SAN SALVADOR (Reuters) - El Salvador’s president, Nayib Bukele, declared a major victory in legislative elections, citing a projection that his party and its allies had won the biggest congressional majority in the country’s history.
“Historic! Thank you Salvadoran people. Thank God,” Bukele said late on Monday night, tweeting a graphic that projected his party and ally GANA would take 61 of the 84 seats in Congress.
A preliminary count by electoral authorities showed Bukele’s New Ideas party and its allies had won some 70% of the vote, but the seat distribution will not be known until a final count that will take several days.
Bukele, 39, is one of the world’s youngest leaders. He won a landslide victory in 2019 on a pledge to root out corruption, but has faced criticism from rights groups and foreign powers for what they see as his autocratic leanings.
With the landslide victory, the New Ideas party will have a sweeping ability to elect an attorney general and Supreme Court judges, and approve budgets and constitutional reforms in the Central American nation.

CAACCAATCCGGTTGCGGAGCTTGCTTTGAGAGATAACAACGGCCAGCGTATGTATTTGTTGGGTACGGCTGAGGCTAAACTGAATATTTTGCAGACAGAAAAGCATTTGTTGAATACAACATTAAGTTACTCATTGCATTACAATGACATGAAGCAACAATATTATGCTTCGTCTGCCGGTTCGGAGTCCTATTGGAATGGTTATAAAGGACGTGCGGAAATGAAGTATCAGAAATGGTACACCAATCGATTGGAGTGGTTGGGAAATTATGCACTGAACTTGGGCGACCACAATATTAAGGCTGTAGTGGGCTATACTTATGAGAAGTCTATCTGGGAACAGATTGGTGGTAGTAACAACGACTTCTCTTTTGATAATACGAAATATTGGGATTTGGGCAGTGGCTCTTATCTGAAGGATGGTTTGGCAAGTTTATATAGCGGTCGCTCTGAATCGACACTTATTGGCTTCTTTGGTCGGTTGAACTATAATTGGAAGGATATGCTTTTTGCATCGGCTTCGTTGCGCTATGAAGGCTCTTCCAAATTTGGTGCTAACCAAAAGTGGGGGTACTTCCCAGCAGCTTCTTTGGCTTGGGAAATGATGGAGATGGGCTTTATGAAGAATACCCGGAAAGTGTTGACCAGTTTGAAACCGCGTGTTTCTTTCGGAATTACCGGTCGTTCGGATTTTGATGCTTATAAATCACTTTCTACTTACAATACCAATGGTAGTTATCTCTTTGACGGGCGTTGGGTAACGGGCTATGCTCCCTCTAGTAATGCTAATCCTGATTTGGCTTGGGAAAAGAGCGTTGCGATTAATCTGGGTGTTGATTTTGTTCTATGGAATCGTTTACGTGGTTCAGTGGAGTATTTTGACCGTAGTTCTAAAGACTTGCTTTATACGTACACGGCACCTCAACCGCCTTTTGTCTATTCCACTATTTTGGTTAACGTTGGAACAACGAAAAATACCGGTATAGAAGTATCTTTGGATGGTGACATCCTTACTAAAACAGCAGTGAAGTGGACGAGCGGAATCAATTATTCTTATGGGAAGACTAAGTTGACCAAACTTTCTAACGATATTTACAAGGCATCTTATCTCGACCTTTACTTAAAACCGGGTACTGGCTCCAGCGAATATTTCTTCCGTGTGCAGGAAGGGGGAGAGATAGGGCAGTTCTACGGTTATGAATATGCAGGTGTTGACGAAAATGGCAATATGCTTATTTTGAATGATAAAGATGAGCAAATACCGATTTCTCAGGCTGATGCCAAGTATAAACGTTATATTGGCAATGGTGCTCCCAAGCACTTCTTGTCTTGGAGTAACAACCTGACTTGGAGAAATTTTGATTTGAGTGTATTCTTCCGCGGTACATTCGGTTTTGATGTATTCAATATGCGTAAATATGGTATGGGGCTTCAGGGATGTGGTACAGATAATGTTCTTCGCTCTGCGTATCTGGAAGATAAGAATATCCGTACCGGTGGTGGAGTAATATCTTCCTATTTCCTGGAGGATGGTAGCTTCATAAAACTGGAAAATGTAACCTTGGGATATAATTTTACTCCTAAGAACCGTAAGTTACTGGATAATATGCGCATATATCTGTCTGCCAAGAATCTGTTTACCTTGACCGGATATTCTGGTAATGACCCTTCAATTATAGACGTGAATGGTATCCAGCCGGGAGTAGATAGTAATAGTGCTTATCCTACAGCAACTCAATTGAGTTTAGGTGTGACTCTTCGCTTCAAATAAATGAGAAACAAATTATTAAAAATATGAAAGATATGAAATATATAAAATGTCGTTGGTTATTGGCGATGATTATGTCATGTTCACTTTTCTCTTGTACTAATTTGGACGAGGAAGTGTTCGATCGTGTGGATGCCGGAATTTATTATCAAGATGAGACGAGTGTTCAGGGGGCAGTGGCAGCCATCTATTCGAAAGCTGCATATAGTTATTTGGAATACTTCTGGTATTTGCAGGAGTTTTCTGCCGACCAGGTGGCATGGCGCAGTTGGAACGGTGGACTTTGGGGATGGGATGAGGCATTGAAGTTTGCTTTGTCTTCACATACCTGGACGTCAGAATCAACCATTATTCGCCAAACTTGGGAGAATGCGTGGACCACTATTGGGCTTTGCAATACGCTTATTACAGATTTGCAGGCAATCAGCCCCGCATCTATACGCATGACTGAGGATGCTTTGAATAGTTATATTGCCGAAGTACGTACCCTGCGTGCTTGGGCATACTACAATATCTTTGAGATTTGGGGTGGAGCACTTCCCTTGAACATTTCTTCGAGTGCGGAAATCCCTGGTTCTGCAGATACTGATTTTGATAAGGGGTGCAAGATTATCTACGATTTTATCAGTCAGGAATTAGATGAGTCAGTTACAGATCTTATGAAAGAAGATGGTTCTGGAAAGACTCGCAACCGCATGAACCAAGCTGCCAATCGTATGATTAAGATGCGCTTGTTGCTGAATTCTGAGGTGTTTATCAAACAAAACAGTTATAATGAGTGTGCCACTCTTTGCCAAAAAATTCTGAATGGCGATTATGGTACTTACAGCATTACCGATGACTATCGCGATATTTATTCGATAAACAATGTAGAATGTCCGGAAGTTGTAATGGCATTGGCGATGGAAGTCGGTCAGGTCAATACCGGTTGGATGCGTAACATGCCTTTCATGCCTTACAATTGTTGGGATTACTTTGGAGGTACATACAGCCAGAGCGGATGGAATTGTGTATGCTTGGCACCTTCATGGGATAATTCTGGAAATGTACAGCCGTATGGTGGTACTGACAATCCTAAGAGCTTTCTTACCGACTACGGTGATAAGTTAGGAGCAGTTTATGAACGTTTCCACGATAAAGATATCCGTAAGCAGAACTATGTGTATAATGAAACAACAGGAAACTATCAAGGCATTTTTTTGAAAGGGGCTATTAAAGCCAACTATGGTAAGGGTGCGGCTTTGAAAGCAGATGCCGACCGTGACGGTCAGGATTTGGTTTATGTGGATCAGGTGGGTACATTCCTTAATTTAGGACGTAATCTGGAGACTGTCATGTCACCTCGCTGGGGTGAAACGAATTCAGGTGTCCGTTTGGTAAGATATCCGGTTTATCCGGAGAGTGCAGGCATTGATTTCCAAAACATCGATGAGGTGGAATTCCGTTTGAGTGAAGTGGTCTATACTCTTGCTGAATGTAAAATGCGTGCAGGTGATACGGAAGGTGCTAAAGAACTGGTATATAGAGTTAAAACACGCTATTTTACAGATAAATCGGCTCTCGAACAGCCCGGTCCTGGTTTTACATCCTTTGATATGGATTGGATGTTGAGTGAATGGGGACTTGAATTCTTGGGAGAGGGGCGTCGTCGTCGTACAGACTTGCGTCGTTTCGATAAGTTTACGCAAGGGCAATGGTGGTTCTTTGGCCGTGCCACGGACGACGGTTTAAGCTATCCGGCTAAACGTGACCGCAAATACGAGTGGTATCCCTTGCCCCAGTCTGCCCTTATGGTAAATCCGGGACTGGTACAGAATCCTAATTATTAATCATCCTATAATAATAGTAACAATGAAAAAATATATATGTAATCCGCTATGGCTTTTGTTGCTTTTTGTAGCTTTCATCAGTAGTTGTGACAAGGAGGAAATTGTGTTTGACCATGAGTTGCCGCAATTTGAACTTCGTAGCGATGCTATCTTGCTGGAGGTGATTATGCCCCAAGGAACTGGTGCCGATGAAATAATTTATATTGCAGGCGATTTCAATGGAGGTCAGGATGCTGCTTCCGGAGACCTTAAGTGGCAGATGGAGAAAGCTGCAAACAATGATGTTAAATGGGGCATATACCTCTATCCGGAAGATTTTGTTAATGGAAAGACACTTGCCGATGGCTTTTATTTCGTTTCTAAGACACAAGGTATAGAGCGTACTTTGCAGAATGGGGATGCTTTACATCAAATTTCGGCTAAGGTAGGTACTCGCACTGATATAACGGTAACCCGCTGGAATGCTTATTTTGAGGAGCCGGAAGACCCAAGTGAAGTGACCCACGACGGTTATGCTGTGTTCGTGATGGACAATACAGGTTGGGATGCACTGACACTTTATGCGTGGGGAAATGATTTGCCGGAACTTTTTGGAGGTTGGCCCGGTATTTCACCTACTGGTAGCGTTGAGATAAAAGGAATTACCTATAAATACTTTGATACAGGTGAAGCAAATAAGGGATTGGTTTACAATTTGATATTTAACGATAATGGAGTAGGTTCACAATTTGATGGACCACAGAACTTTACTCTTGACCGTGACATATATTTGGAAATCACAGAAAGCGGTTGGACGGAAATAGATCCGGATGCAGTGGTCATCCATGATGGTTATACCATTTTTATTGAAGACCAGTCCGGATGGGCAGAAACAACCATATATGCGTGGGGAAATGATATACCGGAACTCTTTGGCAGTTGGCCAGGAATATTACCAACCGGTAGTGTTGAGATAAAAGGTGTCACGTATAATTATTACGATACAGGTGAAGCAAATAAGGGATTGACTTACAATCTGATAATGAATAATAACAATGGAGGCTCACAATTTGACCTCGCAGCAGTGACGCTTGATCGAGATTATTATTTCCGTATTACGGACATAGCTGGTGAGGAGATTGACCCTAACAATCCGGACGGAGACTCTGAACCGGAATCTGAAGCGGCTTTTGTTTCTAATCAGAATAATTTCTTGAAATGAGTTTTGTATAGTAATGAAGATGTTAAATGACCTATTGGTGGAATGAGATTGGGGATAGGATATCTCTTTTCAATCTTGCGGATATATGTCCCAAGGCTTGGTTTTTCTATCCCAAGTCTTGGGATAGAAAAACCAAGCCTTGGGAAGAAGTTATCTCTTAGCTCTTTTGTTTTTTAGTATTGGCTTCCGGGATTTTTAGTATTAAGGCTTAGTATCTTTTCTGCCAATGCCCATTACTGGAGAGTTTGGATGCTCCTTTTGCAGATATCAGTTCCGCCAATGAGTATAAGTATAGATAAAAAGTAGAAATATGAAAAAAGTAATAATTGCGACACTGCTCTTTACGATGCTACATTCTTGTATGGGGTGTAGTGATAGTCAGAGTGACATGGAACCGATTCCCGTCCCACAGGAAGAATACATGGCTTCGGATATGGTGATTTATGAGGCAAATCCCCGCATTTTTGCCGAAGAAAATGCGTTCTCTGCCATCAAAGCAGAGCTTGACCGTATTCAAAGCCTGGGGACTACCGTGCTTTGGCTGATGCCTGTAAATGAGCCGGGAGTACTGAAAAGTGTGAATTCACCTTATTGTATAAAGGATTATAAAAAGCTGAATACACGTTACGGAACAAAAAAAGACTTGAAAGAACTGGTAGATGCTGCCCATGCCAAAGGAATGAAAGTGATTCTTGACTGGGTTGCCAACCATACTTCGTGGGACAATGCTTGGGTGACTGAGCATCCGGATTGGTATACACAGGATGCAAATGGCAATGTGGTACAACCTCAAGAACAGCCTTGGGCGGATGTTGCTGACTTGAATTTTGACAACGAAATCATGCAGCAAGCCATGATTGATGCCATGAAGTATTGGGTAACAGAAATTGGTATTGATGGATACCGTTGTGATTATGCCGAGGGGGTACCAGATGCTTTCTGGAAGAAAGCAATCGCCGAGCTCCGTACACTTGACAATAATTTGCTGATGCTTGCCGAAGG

El Salvador sovereign dollar bonds jumped after Bukele’s announcement, with many issues trading at their highest levels in a year.
Fitch Ratings said the legislative election victory ends political gridlock that had hindered policy implementation and dented the country’s ability to tap external funding. It was not clear, however, whether the strong majority would lead to swift new policies to bolster public finances.
The country faces the amortization of around $328 million of Letes, or treasury bills, in March, according to analysts.
A lending program from the International Monetary Fund (IMF) would be contingent on the government’s commitment to fiscal adjustment, Fitch added.
“Bukele has yet to set out a medium-term fiscal strategy,” the agency said in a statement. “Weak economic growth was already weighing on debt dynamics pre-pandemic and, coupled with the impact of COVID-19, creates political pressure for more expansionary policies to reduce poverty and boost employment.”
The agency also warned the ruling party’s new power boost could “weaken institutional checks and balances.”
El Salvador is expected to experience a dip in economic growth next year to 2.5%, after an expected 5% rebound in 2021, Fitch said.
Reporting by Nelson Renteria in San Salvador; Writing by Cassandra Garrison; Editing by Paul Simao and Matthew Lewis
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